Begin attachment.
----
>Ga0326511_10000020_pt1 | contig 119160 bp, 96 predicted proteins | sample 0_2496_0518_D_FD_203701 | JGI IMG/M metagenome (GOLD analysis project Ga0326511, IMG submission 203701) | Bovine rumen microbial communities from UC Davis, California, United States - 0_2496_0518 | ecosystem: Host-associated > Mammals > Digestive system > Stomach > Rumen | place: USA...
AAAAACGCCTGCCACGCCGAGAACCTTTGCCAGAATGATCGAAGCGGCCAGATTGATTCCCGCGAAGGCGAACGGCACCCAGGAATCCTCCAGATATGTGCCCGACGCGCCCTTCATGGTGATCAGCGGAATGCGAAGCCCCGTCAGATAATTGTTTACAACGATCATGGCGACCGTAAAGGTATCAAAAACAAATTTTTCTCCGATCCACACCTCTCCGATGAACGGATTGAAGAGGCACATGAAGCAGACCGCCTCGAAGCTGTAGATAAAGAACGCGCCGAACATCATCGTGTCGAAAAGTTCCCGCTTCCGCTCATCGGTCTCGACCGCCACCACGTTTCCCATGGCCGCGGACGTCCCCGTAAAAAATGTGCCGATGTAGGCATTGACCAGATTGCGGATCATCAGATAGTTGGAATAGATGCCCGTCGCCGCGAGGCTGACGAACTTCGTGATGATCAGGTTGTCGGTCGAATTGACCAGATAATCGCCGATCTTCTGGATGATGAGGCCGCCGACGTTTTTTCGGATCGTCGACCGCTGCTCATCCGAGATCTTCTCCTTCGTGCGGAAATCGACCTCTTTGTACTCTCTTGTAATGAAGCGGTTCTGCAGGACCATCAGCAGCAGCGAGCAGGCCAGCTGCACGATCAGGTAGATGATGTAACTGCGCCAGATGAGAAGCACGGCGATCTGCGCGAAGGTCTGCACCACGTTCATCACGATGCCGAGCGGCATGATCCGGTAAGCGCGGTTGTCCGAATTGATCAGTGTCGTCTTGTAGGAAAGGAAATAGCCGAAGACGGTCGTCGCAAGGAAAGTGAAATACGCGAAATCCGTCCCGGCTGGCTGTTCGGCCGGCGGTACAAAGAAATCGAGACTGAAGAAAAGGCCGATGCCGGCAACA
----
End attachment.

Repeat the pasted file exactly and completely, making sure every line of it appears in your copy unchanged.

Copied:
>Ga0326511_10000020_pt1 | contig 119160 bp, 96 predicted proteins | sample 0_2496_0518_D_FD_203701 | JGI IMG/M metagenome (GOLD analysis project Ga0326511, IMG submission 203701) | Bovine rumen microbial communities from UC Davis, California, United States - 0_2496_0518 | ecosystem: Host-associated > Mammals > Digestive system > Stomach > Rumen | place: USA...
AAAAACGCCTGCCACGCCGAGAACCTTTGCCAGAATGATCGAAGCGGCCAGATTGATTCCCGCGAAGGCGAACGGCACCCAGGAATCCTCCAGATATGTGCCCGACGCGCCCTTCATGGTGATCAGCGGAATGCGAAGCCCCGTCAGATAATTGTTTACAACGATCATGGCGACCGTAAAGGTATCAAAAACAAATTTTTCTCCGATCCACACCTCTCCGATGAACGGATTGAAGAGGCACATGAAGCAGACCGCCTCGAAGCTGTAGATAAAGAACGCGCCGAACATCATCGTGTCGAAAAGTTCCCGCTTCCGCTCATCGGTCTCGACCGCCACCACGTTTCCCATGGCCGCGGACGTCCCCGTAAAAAATGTGCCGATGTAGGCATTGACCAGATTGCGGATCATCAGATAGTTGGAATAGATGCCCGTCGCCGCGAGGCTGACGAACTTCGTGATGATCAGGTTGTCGGTCGAATTGACCAGATAATCGCCGATCTTCTGGATGATGAGGCCGCCGACGTTTTTTCGGATCGTCGACCGCTGCTCATCCGAGATCTTCTCCTTCGTGCGGAAATCGACCTCTTTGTACTCTCTTGTAATGAAGCGGTTCTGCAGGACCATCAGCAGCAGCGAGCAGGCCAGCTGCACGATCAGGTAGATGATGTAACTGCGCCAGATGAGAAGCACGGCGATCTGCGCGAAGGTCTGCACCACGTTCATCACGATGCCGAGCGGCATGATCCGGTAAGCGCGGTTGTCCGAATTGATCAGTGTCGTCTTGTAGGAAAGGAAATAGCCGAAGACGGTCGTCGCAAGGAAAGTGAAATACGCGAAATCCGTCCCGGCTGGCTGTTCGGCCGGCGGTACAAAGAAATCGAGACTGAAGAAAAGGCCGATGCCGGCAACA